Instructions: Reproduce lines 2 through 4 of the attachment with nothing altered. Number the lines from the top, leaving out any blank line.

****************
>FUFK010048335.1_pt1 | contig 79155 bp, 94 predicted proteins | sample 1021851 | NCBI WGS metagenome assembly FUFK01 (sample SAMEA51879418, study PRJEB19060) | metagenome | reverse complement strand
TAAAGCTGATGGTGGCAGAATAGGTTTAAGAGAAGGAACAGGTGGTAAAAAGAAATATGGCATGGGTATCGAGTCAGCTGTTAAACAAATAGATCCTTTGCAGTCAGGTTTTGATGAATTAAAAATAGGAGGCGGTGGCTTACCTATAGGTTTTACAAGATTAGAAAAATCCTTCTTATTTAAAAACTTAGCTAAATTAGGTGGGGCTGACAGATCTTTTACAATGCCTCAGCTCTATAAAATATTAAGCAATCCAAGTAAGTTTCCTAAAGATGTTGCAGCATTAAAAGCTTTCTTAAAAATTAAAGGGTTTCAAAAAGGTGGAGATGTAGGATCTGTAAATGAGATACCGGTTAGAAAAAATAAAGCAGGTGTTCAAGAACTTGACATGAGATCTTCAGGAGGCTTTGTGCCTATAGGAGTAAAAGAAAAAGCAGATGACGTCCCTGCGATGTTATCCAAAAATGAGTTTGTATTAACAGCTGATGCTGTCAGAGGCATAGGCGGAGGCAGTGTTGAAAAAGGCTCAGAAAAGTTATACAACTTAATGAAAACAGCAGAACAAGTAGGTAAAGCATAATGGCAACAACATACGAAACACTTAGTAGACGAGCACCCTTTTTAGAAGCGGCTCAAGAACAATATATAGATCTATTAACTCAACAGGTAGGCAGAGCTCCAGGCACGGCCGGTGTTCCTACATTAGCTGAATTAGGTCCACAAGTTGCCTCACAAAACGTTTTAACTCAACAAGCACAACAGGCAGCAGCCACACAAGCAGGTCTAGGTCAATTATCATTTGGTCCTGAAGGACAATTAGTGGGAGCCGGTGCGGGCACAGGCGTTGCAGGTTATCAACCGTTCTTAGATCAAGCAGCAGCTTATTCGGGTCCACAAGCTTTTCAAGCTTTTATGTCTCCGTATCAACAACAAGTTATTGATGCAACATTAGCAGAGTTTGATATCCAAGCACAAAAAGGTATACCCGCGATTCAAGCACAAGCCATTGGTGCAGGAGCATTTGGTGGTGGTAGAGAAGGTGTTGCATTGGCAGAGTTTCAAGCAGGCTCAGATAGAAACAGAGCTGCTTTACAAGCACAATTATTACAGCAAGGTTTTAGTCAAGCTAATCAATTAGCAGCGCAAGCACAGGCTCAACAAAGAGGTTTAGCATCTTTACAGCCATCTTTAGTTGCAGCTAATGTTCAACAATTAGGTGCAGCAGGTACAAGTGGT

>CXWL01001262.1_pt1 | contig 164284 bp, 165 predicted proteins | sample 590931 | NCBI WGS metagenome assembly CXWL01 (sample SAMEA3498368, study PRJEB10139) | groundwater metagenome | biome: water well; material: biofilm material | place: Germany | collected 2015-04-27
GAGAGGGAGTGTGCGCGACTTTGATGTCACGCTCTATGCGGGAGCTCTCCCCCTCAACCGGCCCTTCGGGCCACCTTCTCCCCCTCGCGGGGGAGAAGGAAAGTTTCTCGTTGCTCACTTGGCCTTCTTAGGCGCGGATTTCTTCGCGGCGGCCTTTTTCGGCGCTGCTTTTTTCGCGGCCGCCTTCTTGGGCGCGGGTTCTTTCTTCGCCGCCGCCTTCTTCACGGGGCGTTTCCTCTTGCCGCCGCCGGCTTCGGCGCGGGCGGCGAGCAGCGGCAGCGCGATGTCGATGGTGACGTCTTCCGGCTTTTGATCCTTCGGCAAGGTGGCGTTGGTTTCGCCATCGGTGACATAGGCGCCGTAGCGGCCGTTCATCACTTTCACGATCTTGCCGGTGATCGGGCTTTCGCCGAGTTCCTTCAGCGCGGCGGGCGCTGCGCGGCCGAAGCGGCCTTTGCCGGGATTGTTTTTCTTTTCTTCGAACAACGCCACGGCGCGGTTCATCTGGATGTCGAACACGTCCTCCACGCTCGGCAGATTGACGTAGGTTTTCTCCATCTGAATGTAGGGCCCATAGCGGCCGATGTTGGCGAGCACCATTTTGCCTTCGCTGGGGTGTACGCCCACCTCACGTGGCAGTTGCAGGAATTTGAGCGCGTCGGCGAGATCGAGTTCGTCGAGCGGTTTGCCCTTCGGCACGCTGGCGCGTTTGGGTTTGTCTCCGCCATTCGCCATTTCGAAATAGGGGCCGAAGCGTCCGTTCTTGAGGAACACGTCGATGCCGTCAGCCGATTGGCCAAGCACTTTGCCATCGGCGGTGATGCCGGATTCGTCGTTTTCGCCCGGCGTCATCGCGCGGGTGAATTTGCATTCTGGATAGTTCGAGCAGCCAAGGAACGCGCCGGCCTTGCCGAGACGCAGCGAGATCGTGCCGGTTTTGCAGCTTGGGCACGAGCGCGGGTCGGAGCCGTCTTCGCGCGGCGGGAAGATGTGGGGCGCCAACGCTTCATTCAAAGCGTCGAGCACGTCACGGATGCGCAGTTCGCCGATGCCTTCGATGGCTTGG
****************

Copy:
TAAAGCTGATGGTGGCAGAATAGGTTTAAGAGAAGGAACAGGTGGTAAAAAGAAATATGGCATGGGTATCGAGTCAGCTGTTAAACAAATAGATCCTTTGCAGTCAGGTTTTGATGAATTAAAAATAGGAGGCGGTGGCTTACCTATAGGTTTTACAAGATTAGAAAAATCCTTCTTATTTAAAAACTTAGCTAAATTAGGTGGGGCTGACAGATCTTTTACAATGCCTCAGCTCTATAAAATATTAAGCAATCCAAGTAAGTTTCCTAAAGATGTTGCAGCATTAAAAGCTTTCTTAAAAATTAAAGGGTTTCAAAAAGGTGGAGATGTAGGATCTGTAAATGAGATACCGGTTAGAAAAAATAAAGCAGGTGTTCAAGAACTTGACATGAGATCTTCAGGAGGCTTTGTGCCTATAGGAGTAAAAGAAAAAGCAGATGACGTCCCTGCGATGTTATCCAAAAATGAGTTTGTATTAACAGCTGATGCTGTCAGAGGCATAGGCGGAGGCAGTGTTGAAAAAGGCTCAGAAAAGTTATACAACTTAATGAAAACAGCAGAACAAGTAGGTAAAGCATAATGGCAACAACATACGAAACACTTAGTAGACGAGCACCCTTTTTAGAAGCGGCTCAAGAACAATATATAGATCTATTAACTCAACAGGTAGGCAGAGCTCCAGGCACGGCCGGTGTTCCTACATTAGCTGAATTAGGTCCACAAGTTGCCTCACAAAACGTTTTAACTCAACAAGCACAACAGGCAGCAGCCACACAAGCAGGTCTAGGTCAATTATCATTTGGTCCTGAAGGACAATTAGTGGGAGCCGGTGCGGGCACAGGCGTTGCAGGTTATCAACCGTTCTTAGATCAAGCAGCAGCTTATTCGGGTCCACAAGCTTTTCAAGCTTTTATGTCTCCGTATCAACAACAAGTTATTGATGCAACATTAGCAGAGTTTGATATCCAAGCACAAAAAGGTATACCCGCGATTCAAGCACAAGCCATTGGTGCAGGAGCATTTGGTGGTGGTAGAGAAGGTGTTGCATTGGCAGAGTTTCAAGCAGGCTCAGATAGAAACAGAGCTGCTTTACAAGCACAATTATTACAGCAAGGTTTTAGTCAAGCTAATCAATTAGCAGCGCAAGCACAGGCTCAACAAAGAGGTTTAGCATCTTTACAGCCATCTTTAGTTGCAGCTAATGTTCAACAATTAGGTGCAGCAGGTACAAGTGGT

>CXWL01001262.1_pt1 | contig 164284 bp, 165 predicted proteins | sample 590931 | NCBI WGS metagenome assembly CXWL01 (sample SAMEA3498368, study PRJEB10139) | groundwater metagenome | biome: water well; material: biofilm material | place: Germany | collected 2015-04-27
GAGAGGGAGTGTGCGCGACTTTGATGTCACGCTCTATGCGGGAGCTCTCCCCCTCAACCGGCCCTTCGGGCCACCTTCTCCCCCTCGCGGGGGAGAAGGAAAGTTTCTCGTTGCTCACTTGGCCTTCTTAGGCGCGGATTTCTTCGCGGCGGCCTTTTTCGGCGCTGCTTTTTTCGCGGCCGCCTTCTTGGGCGCGGGTTCTTTCTTCGCCGCCGCCTTCTTCACGGGGCGTTTCCTCTTGCCGCCGCCGGCTTCGGCGCGGGCGGCGAGCAGCGGCAGCGCGATGTCGATGGTGACGTCTTCCGGCTTTTGATCCTTCGGCAAGGTGGCGTTGGTTTCGCCATCGGTGACATAGGCGCCGTAGCGGCCGTTCATCACTTTCACGATCTTGCCGGTGATCGGGCTTTCGCCGAGTTCCTTCAGCGCGGCGGGCGCTGCGCGGCCGAAGCGGCCTTTGCCGGGATTGTTTTTCTTTTCTTCGAACAACGCCACGGCGCGGTTCATCTGGATGTCGAACACGTCCTCCACGCTCGGCAGATTGACGTAGGTTTTCTCCATCTGAATGTAGGGCCCATAGCGGCCGATGTTGGCGAGCACCATTTTGCCTTCGCTGGGGTGTACGCCCACCTCACGTGGCAGTTGCAGGAATTTGAGCGCGTCGGCGAGATCGAGTTCGTCGAGCGGTTTGCCCTTCGGCACGCTGGCGCGTTTGGGTTTGTCTCCGCCATTCGCCATTTCGAAATAGGGGCCGAAGCGTCCGTTCTTGAGGAACACGTCGATGCCGTCAGCCGATTGGCCAAGCACTTTGCCATCGGCGGTGATGCCGGATTCGTCGTTTTCGCCCGGCGTCATCGCGCGGGTGAATTTGCATTCTGGATAGTTCGAGCAGCCAAGGAACGCGCCGGCCTTGCCGAGACGCAGCGAGATCGTGCCGGTTTTGCAGCTTGGGCACGAGCGCGGGTCGGAGCCGTCTTCGCGCGGCGGGAAGATGTGGGGCGCCAACGCTTCATTCAAAGCGTCGAGCACGTCACGGATGCGCAGTTCGCCGATGCCTTCGATGGCTTGG